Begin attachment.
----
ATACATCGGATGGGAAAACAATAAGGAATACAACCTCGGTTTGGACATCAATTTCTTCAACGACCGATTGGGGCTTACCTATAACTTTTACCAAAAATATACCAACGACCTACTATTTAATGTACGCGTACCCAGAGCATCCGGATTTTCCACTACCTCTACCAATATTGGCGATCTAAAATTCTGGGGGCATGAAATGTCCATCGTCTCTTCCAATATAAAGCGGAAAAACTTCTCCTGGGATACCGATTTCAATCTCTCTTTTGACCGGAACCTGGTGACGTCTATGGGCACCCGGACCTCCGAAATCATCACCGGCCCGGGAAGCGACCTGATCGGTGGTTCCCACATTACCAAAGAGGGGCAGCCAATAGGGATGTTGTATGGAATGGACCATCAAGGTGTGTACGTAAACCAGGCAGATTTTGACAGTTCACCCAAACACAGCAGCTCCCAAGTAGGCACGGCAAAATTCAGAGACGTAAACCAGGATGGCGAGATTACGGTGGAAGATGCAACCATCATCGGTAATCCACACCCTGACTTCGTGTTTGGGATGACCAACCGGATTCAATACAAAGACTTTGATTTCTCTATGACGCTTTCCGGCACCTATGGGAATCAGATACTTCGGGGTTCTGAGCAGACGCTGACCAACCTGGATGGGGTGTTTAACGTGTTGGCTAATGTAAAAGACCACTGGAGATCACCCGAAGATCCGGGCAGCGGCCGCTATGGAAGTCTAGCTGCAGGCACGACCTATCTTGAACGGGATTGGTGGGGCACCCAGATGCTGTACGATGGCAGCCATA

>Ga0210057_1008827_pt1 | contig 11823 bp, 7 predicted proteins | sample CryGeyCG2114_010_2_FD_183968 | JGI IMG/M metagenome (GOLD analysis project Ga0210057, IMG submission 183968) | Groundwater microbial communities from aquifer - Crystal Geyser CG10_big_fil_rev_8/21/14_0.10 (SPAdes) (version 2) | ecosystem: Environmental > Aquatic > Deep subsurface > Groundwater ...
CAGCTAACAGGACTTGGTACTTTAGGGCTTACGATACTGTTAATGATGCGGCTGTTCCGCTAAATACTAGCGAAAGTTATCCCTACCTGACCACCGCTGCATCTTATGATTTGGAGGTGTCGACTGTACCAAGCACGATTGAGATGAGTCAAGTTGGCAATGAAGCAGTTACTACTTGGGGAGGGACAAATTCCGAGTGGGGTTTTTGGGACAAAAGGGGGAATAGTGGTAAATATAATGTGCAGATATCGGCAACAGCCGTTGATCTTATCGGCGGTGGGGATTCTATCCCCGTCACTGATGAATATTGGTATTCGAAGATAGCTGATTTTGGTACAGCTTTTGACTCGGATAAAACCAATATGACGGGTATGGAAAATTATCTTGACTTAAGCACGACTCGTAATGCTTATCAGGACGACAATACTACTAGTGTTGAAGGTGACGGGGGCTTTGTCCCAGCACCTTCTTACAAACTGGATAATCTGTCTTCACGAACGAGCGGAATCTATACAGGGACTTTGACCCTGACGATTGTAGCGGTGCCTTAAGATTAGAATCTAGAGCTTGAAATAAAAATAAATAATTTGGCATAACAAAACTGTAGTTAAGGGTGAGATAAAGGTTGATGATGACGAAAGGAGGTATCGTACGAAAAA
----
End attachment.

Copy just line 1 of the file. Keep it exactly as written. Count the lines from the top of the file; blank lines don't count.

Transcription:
ATACATCGGATGGGAAAACAATAAGGAATACAACCTCGGTTTGGACATCAATTTCTTCAACGACCGATTGGGGCTTACCTATAACTTTTACCAAAAATATACCAACGACCTACTATTTAATGTACGCGTACCCAGAGCATCCGGATTTTCCACTACCTCTACCAATATTGGCGATCTAAAATTCTGGGGGCATGAAATGTCCATCGTCTCTTCCAATATAAAGCGGAAAAACTTCTCCTGGGATACCGATTTCAATCTCTCTTTTGACCGGAACCTGGTGACGTCTATGGGCACCCGGACCTCCGAAATCATCACCGGCCCGGGAAGCGACCTGATCGGTGGTTCCCACATTACCAAAGAGGGGCAGCCAATAGGGATGTTGTATGGAATGGACCATCAAGGTGTGTACGTAAACCAGGCAGATTTTGACAGTTCACCCAAACACAGCAGCTCCCAAGTAGGCACGGCAAAATTCAGAGACGTAAACCAGGATGGCGAGATTACGGTGGAAGATGCAACCATCATCGGTAATCCACACCCTGACTTCGTGTTTGGGATGACCAACCGGATTCAATACAAAGACTTTGATTTCTCTATGACGCTTTCCGGCACCTATGGGAATCAGATACTTCGGGGTTCTGAGCAGACGCTGACCAACCTGGATGGGGTGTTTAACGTGTTGGCTAATGTAAAAGACCACTGGAGATCACCCGAAGATCCGGGCAGCGGCCGCTATGGAAGTCTAGCTGCAGGCACGACCTATCTTGAACGGGATTGGTGGGGCACCCAGATGCTGTACGATGGCAGCCATA